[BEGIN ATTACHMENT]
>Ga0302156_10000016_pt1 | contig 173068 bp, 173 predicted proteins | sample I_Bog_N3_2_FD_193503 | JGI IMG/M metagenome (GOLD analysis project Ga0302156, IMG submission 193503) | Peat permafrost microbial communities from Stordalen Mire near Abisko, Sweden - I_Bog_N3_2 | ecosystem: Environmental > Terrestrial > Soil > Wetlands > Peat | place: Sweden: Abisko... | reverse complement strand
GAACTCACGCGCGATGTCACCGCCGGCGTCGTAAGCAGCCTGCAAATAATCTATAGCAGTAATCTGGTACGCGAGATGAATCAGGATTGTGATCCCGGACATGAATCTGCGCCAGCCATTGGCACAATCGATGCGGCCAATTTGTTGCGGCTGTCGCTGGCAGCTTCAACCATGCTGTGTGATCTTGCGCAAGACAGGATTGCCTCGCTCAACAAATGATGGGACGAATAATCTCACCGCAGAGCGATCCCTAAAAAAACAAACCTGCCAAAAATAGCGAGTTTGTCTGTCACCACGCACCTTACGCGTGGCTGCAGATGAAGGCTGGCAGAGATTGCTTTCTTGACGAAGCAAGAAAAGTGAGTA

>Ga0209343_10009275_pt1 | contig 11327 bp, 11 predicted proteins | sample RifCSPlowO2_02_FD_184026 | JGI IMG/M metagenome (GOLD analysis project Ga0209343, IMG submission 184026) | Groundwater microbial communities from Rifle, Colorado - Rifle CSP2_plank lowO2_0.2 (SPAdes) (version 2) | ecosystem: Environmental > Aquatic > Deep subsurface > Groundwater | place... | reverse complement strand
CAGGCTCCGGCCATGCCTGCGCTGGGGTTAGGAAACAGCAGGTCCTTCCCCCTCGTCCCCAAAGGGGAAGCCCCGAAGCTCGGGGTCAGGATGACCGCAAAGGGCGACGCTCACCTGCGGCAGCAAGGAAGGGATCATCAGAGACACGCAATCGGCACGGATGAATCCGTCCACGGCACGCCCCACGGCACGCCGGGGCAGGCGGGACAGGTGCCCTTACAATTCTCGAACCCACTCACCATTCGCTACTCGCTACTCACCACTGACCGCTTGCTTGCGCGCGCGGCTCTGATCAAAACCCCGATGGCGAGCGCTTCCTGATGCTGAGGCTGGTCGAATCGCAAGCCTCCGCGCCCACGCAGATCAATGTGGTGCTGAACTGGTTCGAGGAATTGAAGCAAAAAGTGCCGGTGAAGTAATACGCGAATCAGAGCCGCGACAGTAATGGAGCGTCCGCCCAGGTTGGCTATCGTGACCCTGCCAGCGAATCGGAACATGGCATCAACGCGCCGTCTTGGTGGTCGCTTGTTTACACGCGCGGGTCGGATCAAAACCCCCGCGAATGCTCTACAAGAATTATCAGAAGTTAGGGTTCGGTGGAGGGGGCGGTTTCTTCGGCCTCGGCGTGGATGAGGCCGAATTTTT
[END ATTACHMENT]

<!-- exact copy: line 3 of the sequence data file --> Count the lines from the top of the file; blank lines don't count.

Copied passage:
>Ga0209343_10009275_pt1 | contig 11327 bp, 11 predicted proteins | sample RifCSPlowO2_02_FD_184026 | JGI IMG/M metagenome (GOLD analysis project Ga0209343, IMG submission 184026) | Groundwater microbial communities from Rifle, Colorado - Rifle CSP2_plank lowO2_0.2 (SPAdes) (version 2) | ecosystem: Environmental > Aquatic > Deep subsurface > Groundwater | place... | reverse complement strand